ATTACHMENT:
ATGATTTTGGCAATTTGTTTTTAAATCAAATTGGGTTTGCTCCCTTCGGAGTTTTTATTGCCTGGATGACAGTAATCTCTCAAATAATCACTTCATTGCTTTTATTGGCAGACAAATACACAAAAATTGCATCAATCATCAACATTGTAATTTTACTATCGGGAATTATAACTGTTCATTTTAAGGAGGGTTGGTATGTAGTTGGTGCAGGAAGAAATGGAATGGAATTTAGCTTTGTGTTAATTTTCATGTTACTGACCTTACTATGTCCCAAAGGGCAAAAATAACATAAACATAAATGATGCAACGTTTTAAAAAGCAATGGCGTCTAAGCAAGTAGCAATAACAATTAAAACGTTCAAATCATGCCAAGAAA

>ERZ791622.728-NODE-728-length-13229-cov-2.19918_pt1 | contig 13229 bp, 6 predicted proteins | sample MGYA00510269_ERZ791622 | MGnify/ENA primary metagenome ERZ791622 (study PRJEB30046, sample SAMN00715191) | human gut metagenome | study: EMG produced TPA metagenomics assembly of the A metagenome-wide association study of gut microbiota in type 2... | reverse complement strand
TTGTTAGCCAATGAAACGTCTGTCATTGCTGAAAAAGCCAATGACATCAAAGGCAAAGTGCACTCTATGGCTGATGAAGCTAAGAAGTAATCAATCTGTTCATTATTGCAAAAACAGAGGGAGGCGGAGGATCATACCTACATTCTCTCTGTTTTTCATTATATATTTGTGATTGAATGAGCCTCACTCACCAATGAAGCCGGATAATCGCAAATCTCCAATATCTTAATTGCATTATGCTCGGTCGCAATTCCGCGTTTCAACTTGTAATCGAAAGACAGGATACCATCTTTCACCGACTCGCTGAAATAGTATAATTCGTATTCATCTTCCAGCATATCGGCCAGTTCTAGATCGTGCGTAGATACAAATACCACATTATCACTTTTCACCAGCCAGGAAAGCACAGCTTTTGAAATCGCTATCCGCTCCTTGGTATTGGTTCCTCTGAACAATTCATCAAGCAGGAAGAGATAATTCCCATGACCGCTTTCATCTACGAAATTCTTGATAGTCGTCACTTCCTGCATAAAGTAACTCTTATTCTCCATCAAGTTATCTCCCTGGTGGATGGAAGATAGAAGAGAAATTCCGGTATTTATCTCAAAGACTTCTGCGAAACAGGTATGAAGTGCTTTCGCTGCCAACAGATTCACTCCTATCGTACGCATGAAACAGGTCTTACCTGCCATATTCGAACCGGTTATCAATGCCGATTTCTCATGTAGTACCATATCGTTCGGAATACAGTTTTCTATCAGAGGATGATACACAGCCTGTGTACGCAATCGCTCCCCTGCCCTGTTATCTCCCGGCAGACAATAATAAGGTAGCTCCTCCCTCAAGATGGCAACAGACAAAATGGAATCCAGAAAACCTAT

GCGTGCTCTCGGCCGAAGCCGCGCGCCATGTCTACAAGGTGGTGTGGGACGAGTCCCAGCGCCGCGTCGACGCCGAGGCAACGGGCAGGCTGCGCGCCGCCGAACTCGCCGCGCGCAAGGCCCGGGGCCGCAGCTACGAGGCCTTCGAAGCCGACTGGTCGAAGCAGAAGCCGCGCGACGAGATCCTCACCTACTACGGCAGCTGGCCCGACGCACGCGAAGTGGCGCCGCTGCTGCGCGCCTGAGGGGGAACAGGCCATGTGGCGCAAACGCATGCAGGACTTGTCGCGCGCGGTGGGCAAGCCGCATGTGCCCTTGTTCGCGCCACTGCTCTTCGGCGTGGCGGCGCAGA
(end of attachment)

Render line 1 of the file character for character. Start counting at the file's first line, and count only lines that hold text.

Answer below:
ATGATTTTGGCAATTTGTTTTTAAATCAAATTGGGTTTGCTCCCTTCGGAGTTTTTATTGCCTGGATGACAGTAATCTCTCAAATAATCACTTCATTGCTTTTATTGGCAGACAAATACACAAAAATTGCATCAATCATCAACATTGTAATTTTACTATCGGGAATTATAACTGTTCATTTTAAGGAGGGTTGGTATGTAGTTGGTGCAGGAAGAAATGGAATGGAATTTAGCTTTGTGTTAATTTTCATGTTACTGACCTTACTATGTCCCAAAGGGCAAAAATAACATAAACATAAATGATGCAACGTTTTAAAAAGCAATGGCGTCTAAGCAAGTAGCAATAACAATTAAAACGTTCAAATCATGCCAAGAAA